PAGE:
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John Shahidi Rules Twitter -- And That's Good for Business

Shots CEO John Shahidi has crazy Twitter engagement -- and he's using it to grow his startup.

John Shahidi is the king of Twitter.

Teenagers beg him for retweets, and he appears in Vine videos where friends Justin Bieber and boxer Floyd Mayweather spar in the ring. Everything that Shahidi tweets — and we mean practically everything — is retweeted and favorited thousands of times. If Shahidi mentions you in a tweet, you’ll spend the next two weeks slogging through dozens of notifications every time you open the app.

It’s a phenomenon that Fortune’s Dan Primack has dubbed "Getting Shahidi’d," and it’s a very real and rather overwhelming experience. Shahidi says he has even turned down six-figure offers from brands asking him to tweet out their products.

What makes his Twitter dominance all the more significant is that Shahidi, 34, runs a small San Francisco startup called Shots, which he founded with his brother Sam late last year. His Twitter fame has helped his startup immensely.

His year-old photo-sharing app, which is primarily used for selfies, has more than three million downloads — 73 percent of which are active users, Shahidi says — but you probably haven’t heard of it unless you have a teenager in the house.

But first, how does a startup founder like Shahidi get so much engagement on Twitter?

Part of the reason is that Shahidi’s friends, Bieber and Mayweather, are Shots investors and very active users. Shahidi has grown part of his Twitter following simply by associating himself with Bieber, the second-most-followed Tweeter on the planet with an audience of nearly 56 million people. Beliebers want to be as close as they can to Justin, and that often means following his friends.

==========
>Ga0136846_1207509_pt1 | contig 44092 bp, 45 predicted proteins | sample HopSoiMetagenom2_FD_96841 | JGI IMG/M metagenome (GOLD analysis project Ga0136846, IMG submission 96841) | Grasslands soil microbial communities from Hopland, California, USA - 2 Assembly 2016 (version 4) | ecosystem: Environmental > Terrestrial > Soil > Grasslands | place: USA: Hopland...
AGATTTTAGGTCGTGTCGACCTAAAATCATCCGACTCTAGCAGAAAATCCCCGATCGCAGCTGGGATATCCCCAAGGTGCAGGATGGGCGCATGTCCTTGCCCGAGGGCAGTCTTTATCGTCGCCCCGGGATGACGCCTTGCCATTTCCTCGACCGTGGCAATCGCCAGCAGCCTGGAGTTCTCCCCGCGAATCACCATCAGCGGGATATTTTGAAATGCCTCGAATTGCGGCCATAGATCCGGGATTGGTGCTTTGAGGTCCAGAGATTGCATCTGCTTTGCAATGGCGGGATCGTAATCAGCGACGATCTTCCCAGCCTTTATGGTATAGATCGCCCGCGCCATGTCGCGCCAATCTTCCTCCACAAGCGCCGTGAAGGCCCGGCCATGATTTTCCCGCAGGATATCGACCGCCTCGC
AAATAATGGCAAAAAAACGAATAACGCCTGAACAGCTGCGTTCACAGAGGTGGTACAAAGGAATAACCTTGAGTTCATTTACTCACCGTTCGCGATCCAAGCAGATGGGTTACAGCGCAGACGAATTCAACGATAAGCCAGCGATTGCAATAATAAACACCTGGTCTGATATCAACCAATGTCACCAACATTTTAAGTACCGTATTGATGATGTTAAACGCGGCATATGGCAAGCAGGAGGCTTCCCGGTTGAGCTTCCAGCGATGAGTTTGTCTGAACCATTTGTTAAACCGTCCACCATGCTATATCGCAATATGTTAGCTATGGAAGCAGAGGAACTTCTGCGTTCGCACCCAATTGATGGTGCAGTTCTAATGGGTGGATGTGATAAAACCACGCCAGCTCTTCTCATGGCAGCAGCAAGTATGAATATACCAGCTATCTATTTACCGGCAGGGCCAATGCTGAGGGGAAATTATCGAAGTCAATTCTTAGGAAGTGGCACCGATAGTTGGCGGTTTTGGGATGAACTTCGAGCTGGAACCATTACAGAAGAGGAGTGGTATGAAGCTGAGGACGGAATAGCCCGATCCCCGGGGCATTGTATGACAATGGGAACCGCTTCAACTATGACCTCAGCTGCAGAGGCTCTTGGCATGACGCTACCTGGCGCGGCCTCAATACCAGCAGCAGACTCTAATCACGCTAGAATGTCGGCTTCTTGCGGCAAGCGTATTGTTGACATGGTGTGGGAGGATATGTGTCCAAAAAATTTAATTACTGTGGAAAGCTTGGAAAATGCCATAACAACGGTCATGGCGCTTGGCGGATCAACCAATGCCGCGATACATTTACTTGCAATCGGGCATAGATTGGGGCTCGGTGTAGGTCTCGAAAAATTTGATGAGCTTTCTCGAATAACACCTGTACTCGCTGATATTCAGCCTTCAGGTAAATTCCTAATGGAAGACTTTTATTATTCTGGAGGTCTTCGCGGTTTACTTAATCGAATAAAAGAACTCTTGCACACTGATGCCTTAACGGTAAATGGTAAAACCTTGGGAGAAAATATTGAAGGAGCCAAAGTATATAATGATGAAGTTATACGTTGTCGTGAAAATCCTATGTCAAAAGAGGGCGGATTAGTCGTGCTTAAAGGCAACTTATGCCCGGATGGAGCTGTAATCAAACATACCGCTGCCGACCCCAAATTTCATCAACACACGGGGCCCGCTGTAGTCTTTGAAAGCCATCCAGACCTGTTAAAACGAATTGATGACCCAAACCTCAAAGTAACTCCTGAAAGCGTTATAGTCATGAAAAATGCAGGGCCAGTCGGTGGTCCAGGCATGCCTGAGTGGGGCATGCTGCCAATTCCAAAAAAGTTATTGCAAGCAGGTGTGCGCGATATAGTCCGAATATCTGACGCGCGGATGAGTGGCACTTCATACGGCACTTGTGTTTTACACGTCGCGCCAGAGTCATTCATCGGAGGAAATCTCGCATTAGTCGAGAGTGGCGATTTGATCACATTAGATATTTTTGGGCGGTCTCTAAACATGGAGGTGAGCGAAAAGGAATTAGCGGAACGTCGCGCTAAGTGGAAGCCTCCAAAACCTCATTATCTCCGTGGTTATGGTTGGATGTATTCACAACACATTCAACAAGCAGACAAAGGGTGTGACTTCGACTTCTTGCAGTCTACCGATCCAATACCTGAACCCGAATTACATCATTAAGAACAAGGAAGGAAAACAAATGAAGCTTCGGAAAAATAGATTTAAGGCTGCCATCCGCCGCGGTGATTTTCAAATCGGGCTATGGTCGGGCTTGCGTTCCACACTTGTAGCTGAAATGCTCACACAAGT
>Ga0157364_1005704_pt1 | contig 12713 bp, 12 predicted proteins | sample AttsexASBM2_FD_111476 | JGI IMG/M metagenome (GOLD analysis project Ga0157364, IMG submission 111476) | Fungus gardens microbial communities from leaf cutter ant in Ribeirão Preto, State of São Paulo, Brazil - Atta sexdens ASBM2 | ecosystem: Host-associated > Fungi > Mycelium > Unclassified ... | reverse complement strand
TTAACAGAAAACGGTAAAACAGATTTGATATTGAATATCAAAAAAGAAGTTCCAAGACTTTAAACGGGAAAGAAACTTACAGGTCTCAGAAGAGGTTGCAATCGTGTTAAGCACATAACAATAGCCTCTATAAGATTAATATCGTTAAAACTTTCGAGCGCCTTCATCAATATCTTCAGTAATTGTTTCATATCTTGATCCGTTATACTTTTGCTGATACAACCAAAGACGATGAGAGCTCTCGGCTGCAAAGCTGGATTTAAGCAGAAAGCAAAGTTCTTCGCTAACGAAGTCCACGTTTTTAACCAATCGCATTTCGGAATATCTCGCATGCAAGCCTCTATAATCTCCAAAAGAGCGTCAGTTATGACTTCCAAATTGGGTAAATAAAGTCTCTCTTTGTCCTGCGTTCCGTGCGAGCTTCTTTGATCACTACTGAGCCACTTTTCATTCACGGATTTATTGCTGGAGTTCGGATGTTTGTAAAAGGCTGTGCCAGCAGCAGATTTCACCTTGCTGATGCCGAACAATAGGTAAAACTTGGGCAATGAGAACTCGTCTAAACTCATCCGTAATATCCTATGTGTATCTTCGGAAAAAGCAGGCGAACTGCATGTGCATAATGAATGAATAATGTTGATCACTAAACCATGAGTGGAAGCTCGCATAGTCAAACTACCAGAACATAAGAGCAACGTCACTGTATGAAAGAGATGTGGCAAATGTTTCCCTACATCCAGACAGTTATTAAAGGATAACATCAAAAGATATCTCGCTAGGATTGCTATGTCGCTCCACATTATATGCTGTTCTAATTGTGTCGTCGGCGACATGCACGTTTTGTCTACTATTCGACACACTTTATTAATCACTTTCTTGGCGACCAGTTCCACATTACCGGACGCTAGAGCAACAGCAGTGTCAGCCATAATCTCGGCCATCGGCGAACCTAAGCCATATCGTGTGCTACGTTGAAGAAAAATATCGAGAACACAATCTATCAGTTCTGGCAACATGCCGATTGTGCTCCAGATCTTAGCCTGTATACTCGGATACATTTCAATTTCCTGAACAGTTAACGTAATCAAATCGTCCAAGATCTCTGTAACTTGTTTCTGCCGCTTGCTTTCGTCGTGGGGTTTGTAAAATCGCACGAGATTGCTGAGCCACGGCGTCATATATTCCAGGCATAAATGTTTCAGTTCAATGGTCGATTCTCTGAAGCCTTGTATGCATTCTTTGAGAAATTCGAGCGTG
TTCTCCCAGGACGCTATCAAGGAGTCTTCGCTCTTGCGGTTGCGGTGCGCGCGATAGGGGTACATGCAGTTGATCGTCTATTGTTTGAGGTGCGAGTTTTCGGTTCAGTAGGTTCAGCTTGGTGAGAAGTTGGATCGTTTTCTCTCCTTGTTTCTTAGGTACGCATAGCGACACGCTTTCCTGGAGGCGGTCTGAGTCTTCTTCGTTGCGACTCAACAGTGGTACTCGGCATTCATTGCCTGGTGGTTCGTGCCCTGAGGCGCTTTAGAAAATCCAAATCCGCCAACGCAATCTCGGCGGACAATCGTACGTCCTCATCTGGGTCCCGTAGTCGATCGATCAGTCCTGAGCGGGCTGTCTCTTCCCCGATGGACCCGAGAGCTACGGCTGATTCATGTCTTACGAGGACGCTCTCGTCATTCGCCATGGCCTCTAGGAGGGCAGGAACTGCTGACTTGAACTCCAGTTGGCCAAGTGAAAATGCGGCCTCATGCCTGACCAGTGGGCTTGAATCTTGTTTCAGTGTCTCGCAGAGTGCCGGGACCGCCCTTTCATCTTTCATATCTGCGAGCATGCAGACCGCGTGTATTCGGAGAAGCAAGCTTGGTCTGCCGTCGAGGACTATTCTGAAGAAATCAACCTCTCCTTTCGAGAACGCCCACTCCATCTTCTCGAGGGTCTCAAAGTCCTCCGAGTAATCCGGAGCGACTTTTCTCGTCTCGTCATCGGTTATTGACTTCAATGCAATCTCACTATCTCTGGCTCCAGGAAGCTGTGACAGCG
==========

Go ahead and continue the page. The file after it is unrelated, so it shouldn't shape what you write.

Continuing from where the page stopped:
The other reason, though, is that Shahidi has a follower base that breaks the mold. More than 72 percent of his followers are on Shots, where the average user is 15 years old. According to Twitter analytics company StatSocial, Shahidi’s followers are abnormally active. They tweet, on average, almost eight times as often as the average Twitter user.

Shahidi also has great second-degree reach on the platform. What that means is, while he has a healthy follower base of his own with just over 325,000 people, his followers themselves are also very influential. They reach roughly 572 times the number of people of the average group of Twitter followers, according to StatSocial.

In other words, Shahidi’s followers tweet often and reach a massive audience — a combo that helps him spread content like wildfire across the service.

Why does all this matter? Because Shahidi says his Twitter success directly impacts his company. Shots doesn’t have a company blog and no longer pays for a PR agency. Instead, Shahidi simply tweets out company updates from both his own account and the @Shots handle (that also drives crazy engagement). When Shots released an Android version of its app on July 31, it simply tweeted the update. The company hashtag, #ShotsForAndroid, was actually trending on Twitter, and the app has already been downloaded just under one million times without a single marketing dollar spent, according to Shahidi.

In today’s tech environment, where social networks are valued on their user base well before they ever make money (just look at WhatsApp), this makes Shots an intriguing app. Shots users are almost all teenagers, the demographic that investors (and advertisers) clamor over, and while celebrity-powered apps often gain early traction before fading, Shots is still going strong 12 months in. The company isn’t making money yet, but it’s not the first social network to make user growth a priority.

Shahidi also relies on Twitter to keep Shots users checking the app. "Where a lot of social products fail is they have a great product but have a hard time reminding people to go back and make it part of their [everyday] life," he explained to Re/code. For this reason, the Shahidi brothers regularly tweet out images from celebrity users on Shots and respond to diehard users from time to time to let them know they’re listening. As a result, the company’s daily active users have climbed from 22 percent of its total active user base in April to 41 percent today, just under one million people.

"Everyone wants to be part of the community," Shahidi said. "Our community is inside [Shots] and outside it as well on Twitter."

For Shahidi, that’s a great place to be a king.

This article originally appeared on

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